Ryan Hall Retires

Fastest American marathoner cites chronic fatigue, low testosterone

Jan 15, 2016
Outside Magazine
Ryan Hall Retires

Ryan Hall holds several American records in distance running.    Photo: AP

Distance runner Ryan Hall announced his retirement from competition on Friday in The New York Times. He cited chronic fatigue and low testosterone levels as the reasons for his retirement. In addition to running the fastest marathon by an American (2:04:58; Boston, 2011), the 33-year-old California native holds the American record in the half marathon (59:43; Houston, Texas, 2007) and fastest debut marathon (2:08:24; London, 2007). 

“Up to this point, I always believed my best races were still ahead of me,” Hall told The New York Times. “I’ve explored every issue to get back to the level I’ve been at, and my body is not responding. I realized that it was time to stop striving, to finally be satisfied and decide ‘mission accomplished.’”

After his debut and dominant win at the 2008 Olympic Team Trials Marathon, Hall failed to improve his times. As a result, in 2010, he switched from a physical coach to what he referred to as a “faith-based” training. It seemed to work, for a time: Hall led most of the Boston Marathon in April of 2011, finishing fourth in an American-best time (though not an American record due to the ineligibility of the course). At the 2012 Olympic Team Trials Marathon, he finished second to former Mammoth Track Club teammate Meb Keflezighi, which Hall left in pursuit of alternative coaching.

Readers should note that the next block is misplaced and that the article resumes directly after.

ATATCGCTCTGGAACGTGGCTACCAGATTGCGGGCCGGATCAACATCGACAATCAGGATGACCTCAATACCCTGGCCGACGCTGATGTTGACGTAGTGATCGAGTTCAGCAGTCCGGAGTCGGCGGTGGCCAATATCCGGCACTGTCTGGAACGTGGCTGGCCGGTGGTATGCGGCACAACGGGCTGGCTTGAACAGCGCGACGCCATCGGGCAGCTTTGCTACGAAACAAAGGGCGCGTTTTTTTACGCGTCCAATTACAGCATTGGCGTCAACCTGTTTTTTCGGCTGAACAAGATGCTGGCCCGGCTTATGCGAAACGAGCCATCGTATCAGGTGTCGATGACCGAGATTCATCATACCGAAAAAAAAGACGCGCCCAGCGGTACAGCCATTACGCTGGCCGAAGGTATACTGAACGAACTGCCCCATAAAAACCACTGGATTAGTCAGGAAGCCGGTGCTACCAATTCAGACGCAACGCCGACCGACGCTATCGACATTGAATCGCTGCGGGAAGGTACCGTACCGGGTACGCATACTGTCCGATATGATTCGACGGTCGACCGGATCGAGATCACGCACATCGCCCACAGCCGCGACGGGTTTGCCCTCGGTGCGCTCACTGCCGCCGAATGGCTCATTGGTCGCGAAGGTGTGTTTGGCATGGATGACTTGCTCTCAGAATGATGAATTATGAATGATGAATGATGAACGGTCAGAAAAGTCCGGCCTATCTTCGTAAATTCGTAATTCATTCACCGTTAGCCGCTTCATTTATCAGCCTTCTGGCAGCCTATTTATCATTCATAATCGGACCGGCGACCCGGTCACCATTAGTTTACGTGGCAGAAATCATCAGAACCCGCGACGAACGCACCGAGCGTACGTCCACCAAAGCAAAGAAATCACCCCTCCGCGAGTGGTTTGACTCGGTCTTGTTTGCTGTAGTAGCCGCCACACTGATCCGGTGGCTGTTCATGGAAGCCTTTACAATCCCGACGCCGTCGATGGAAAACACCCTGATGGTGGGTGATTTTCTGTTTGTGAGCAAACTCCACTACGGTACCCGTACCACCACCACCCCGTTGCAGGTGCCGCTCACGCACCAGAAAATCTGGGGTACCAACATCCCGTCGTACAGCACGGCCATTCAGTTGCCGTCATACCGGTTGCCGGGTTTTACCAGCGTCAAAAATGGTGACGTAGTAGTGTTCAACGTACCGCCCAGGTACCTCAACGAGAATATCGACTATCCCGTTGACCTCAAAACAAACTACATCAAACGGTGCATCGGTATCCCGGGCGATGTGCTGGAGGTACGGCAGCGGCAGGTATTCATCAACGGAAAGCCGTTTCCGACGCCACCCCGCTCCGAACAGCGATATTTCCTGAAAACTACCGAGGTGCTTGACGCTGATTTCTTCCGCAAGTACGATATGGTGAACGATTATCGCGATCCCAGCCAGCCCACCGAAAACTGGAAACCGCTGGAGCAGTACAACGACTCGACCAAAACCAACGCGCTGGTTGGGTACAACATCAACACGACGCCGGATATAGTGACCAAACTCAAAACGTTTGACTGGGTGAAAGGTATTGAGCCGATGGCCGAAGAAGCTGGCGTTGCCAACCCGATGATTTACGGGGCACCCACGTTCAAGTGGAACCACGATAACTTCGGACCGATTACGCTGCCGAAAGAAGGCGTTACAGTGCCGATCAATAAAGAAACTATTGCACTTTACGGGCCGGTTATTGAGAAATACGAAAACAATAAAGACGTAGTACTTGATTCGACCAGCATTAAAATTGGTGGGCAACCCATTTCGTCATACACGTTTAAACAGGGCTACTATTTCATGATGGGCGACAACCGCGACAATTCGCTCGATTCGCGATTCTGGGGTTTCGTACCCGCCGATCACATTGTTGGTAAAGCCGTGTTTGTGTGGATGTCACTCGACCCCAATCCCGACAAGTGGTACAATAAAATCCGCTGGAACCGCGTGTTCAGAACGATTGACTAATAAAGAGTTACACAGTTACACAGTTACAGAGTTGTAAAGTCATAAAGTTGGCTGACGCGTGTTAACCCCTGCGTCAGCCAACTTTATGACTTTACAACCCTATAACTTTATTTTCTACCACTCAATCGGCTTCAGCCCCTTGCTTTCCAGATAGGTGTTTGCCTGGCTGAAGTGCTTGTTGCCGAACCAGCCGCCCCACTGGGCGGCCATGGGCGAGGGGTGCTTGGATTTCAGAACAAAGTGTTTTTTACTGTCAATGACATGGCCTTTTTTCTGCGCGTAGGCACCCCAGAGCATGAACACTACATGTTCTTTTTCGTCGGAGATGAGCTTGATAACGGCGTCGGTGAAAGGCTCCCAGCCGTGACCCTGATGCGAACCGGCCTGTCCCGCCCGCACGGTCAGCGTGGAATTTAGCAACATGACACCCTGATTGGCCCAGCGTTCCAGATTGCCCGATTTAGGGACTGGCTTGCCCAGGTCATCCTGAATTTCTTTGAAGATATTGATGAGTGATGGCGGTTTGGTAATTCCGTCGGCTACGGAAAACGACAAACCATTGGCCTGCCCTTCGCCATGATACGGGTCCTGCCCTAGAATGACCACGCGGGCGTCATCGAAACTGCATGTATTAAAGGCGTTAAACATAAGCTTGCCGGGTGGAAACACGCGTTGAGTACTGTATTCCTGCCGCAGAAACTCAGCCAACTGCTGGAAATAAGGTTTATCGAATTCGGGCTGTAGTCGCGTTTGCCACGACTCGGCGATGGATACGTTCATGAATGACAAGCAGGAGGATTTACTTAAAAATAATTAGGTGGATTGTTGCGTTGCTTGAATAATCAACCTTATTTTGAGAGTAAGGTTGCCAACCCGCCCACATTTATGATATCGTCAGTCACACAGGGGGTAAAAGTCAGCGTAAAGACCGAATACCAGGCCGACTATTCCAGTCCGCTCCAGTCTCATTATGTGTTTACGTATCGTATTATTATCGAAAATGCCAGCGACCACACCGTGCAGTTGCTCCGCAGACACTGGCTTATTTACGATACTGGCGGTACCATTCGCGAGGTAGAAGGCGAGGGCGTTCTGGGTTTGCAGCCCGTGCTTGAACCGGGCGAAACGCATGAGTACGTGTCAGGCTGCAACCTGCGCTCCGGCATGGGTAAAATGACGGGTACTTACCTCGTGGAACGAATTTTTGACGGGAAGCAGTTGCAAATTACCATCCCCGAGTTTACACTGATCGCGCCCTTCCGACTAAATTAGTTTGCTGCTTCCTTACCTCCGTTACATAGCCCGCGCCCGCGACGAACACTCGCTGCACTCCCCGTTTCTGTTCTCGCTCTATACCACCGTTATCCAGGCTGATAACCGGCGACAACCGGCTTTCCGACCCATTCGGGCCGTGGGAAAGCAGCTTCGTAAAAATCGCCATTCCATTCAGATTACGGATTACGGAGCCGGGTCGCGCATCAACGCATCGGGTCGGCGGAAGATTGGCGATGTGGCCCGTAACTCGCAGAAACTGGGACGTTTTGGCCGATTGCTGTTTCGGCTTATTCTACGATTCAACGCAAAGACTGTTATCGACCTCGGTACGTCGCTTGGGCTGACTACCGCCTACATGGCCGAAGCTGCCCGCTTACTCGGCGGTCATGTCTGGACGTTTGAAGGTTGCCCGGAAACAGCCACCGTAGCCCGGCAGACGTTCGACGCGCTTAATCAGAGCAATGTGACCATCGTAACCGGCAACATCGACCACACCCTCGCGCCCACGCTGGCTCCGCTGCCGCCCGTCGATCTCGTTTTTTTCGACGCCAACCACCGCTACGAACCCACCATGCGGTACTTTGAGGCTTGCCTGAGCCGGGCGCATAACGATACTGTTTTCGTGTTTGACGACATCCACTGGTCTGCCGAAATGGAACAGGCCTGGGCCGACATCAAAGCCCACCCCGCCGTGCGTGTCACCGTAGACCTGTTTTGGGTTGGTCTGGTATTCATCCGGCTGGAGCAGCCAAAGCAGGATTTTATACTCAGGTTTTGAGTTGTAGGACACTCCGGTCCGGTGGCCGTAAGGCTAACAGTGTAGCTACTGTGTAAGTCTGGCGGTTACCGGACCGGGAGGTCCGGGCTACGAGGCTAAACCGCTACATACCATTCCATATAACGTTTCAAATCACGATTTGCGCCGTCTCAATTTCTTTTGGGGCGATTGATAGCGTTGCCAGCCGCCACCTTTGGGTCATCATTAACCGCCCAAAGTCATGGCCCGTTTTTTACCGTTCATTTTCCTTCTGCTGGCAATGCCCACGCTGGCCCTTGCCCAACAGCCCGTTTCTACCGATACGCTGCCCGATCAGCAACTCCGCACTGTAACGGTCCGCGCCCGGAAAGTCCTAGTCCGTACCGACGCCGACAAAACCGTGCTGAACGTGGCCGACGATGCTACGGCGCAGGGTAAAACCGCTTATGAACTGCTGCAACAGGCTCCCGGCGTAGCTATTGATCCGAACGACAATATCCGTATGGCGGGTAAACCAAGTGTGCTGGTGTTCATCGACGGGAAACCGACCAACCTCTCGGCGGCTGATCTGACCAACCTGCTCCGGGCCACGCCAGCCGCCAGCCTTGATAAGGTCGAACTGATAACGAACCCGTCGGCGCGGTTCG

But the 2012 Trials would prove to be the final highlight of Hall's career. He dropped out of the 2012 Olympic marathon and withdrew from the start of his next three planned races, citing fatigue and injury. He would fade to 20th at the 2014 Boston Marathon in what would be his final marathon finish and drop out of the 2015 Los Angeles Marathon.

Often criticized, including here, for his nontraditional training and racing, Hall told The New York Times that he had many failures in his career but believed that they set him up for success.

“I know what it’s like to fail at the biggest stage, like the Olympics. It’s a bummer, I don’t want to go through it, but I’m not afraid of it. And if you’re not afraid to fail, you’re not afraid to run against the best guys, and you’re not afraid to lose,” Hall said.

Hall’s announcement was met with an outpouring of support from race organizations and athletes on social media.

“Ryan Hall has inspired a whole generation of young American runners in believing they can compete with the world’s best over the marathon distance,” former Olympian and agent Ray Flynn tweeted. “His fearless front running style defines his legacy in our sport.”

In his retirement, Hall told The New York Times that he would focus on his family. With his wife Sara (who’s also a professional distance runner), Hall adopted four Ethiopian sisters in October 2015. They currently live in Redding, California.

Relive Hall's finest race, the 2011 Boston Marathon, below:

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